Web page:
# $a \cos(v) + b\sin(v) = A\sin(u+v)$ proof

I'm trying to find an $A$ and $u$ that satisfy: $a\cos(v) + b\sin(v) = A\sin(u+v)$. However, my result gets me $\sqrt{(a^2 + b^2)}\sin\big(v+\tan^{-1}(a/b)\big)$ which is incorrect according to the internet. The angle $u$ should apparently be $\tan^{-1}(b/a)$. What am I doing wrong?

Here's the relevant part of my proof to find the angle u.

$$a\cos(v) + b\sin(v) = A\cos(u)\sin(v) + A\cos(v)\sin(u)$$

$$a = A\sin(u)$$ $$b = A\cos(u)$$

$$\frac a{\sin(u)} = \frac{b}{\cos(u)}$$

$$\frac a b = \frac{\sin(u)}{\cos(u)} = \tan(u)$$

$$\frac{a}{b} = \tan(u)$$ $$\tan^{-1}\left(\frac a b\right) = u$$

Where am I wrong?

• You have a typo: too many "v" and too few "u". Check it out. – Moritz Jul 26 '15 at 14:49
• in $a\cos(u)+b\sin(v)$ are the arguments $u,v$? – Dr. Sonnhard Graubner Jul 26 '15 at 14:51

Multiply and divide, $a\cos(v) + b\sin(v)$, by $\sqrt {a^2+b^2}$, you will get that $$\sqrt {a^2+b^2}\left(\frac {a}{\sqrt {a^2+b^2}}\cos(v)+\frac{b}{\sqrt {a^2+b^2}}\sin(v)\right)$$, Now take, $\sin(u)=\frac {a}{\sqrt {a^2+b^2}},\cos(u)=\frac{b}{\sqrt {a^2+b^2}}$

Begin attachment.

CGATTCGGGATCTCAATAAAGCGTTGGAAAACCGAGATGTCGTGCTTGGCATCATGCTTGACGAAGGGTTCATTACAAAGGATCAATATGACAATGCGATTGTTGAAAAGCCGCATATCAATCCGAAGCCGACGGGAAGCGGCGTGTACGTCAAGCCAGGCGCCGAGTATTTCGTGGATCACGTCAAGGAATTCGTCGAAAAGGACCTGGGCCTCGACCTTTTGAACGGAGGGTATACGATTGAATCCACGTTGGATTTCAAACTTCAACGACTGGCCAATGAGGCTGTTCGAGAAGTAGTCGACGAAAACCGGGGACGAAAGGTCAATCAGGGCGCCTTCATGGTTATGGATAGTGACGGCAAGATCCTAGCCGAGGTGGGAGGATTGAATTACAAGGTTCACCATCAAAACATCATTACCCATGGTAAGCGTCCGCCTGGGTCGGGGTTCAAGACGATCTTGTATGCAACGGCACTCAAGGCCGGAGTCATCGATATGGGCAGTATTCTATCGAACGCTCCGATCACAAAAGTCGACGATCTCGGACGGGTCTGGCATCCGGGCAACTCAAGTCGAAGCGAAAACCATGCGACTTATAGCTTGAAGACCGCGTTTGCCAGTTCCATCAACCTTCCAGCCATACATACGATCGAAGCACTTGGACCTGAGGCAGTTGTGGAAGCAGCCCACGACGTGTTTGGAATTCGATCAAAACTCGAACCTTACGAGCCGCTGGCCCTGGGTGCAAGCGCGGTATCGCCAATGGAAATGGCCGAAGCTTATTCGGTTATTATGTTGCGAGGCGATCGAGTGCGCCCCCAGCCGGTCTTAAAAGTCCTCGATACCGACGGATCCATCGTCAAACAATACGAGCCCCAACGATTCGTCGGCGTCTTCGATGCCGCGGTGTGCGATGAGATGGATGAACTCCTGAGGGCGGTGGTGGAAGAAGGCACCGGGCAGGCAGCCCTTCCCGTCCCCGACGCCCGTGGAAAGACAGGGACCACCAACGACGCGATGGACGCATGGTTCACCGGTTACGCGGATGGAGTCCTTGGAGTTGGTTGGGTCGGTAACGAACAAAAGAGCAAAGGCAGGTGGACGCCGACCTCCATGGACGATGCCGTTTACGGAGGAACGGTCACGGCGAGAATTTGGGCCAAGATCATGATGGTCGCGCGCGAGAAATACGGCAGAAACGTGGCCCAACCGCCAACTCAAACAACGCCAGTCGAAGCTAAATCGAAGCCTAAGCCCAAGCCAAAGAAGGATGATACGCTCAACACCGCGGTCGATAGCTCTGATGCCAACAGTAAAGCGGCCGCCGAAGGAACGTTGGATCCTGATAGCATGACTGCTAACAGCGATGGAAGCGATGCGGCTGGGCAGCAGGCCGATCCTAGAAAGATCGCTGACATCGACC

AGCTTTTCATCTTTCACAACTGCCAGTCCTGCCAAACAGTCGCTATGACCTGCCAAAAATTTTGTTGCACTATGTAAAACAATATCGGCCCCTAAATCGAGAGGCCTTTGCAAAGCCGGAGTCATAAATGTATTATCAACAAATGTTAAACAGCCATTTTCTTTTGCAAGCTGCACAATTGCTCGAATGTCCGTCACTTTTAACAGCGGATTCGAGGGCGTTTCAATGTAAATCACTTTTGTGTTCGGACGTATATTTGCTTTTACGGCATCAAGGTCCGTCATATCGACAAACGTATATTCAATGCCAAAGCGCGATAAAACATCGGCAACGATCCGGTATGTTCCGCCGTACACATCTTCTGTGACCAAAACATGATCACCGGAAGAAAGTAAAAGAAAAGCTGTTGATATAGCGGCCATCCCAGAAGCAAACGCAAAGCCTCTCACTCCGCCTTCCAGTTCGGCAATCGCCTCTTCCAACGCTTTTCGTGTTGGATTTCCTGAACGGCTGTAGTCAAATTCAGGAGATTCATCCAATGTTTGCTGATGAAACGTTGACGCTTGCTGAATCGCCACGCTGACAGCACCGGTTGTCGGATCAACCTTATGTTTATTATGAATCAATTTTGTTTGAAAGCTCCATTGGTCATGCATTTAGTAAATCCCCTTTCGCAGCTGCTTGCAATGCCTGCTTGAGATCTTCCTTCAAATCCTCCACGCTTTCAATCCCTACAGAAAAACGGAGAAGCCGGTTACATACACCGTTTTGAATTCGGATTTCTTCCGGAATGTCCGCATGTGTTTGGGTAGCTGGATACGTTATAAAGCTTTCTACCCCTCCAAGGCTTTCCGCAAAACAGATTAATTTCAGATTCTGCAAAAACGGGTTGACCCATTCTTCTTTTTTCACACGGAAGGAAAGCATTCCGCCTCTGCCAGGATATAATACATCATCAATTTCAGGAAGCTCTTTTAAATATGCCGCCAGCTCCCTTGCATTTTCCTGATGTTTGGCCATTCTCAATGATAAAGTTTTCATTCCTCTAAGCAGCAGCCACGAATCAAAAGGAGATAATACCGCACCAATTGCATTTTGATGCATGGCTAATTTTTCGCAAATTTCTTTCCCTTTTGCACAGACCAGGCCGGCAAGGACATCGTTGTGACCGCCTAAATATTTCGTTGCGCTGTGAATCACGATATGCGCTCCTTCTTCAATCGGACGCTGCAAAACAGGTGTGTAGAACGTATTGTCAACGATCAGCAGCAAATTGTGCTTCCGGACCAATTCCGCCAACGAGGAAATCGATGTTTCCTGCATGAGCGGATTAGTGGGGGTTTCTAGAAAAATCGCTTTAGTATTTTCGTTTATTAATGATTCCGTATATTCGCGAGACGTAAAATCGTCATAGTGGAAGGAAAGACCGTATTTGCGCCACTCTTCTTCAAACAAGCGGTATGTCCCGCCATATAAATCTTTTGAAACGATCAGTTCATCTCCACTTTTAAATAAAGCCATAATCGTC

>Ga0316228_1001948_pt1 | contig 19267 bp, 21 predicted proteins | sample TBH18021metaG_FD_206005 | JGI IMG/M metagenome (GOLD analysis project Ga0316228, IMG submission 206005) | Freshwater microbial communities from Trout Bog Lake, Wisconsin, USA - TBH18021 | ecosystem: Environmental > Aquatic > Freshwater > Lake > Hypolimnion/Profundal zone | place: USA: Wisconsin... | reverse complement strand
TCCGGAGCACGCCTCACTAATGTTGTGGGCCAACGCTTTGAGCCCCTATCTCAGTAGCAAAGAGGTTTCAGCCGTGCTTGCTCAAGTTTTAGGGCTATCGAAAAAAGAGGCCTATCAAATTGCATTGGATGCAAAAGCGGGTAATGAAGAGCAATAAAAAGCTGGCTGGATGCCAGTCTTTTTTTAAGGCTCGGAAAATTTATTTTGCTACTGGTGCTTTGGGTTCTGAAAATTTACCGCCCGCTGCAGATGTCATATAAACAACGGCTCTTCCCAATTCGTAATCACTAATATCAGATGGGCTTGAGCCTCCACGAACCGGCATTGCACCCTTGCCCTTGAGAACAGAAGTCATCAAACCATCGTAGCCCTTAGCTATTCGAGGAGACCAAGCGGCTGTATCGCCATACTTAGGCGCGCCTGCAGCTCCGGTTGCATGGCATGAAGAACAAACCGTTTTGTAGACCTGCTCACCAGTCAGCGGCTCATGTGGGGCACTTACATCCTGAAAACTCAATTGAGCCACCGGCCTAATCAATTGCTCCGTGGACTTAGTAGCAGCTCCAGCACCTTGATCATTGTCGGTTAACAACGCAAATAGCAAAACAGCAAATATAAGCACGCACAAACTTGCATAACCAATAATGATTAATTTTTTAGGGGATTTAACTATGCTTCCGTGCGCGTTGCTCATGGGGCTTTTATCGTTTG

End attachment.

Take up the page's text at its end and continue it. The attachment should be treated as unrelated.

The above expression will be reduces to

$$\sqrt {a^2+b^2}\{\sin(u)\cos(v)+\cos(u)\sin(v)\}$$

$$=\sqrt {a^2+b^2}\sin(u+v)=A\sin(u+v)$$

where, $\tan(u)=\frac{a}{b},\sqrt {a^2+b^2}=A$

$$a\sin x +b\cos x=\\ a(\sin x +\frac{b}{a}\cos x)=\overset{\frac{b}{a}=\tan(\theta )}{\rightarrow}\\a (\sin x + \tan (\theta)\cos x) \\=a(\sin x +\frac{\sin (\theta)}{\cos (\theta)}\cos x)\\=a \frac{\sin x \cos (\theta)+\sin (\theta)\cos x}{\cos (\theta)}\\= a \frac{\sin(x+\theta)}{\cos (\theta)}\\=$$ now turn $\cos(\theta)$ $$\cos ^2(\theta)=\frac{1}{1+\tan^2(\theta)}=\frac{1}{1+(\frac{b}{a})^2} \rightarrow \cos (\theta)=\pm \frac{a}{\sqrt{a^2+b^2}}$$ so we have $$a \frac{\sin(x+\theta)}{\cos (\theta)}\\= \pm \sqrt{a^2+b^2} \sin(x+\theta)\\=\frac{|a|}{a}\sqrt{a^2+b^2}\sin(x+\theta)\\ \space \\ \sqrt{a^2+b^2}\sin(x+\theta) , \space or ,-\sqrt{a^2+b^2}\sin(x+\theta)=\sqrt{a^2+b^2}\sin(-x-\theta)\\$$

• Use \sin x, \cos x, \tan x, \csc x, \sec x, \cot x in math mode to produce, respectively $\sin x$, $\cos x$, $\tan x$, $\csc x$, $\sec x$, $\cot x$. – N. F. Taussig Jul 27 '15 at 16:43

It would be nice if $a=\sin u$ and $b=\cos u$, but that would only make sense if $$a^2+b^2= \sin^2 u +\cos^2 u =1$$, but in general, that's not true. So perhaps we could multiply by $\frac{A}{A}$ so that $A((\frac{a}{A})^2+(\frac{b}{A})^2)=A(\cos^2 u + \sin^2 u)$

Now we just need to determine what $A$ is.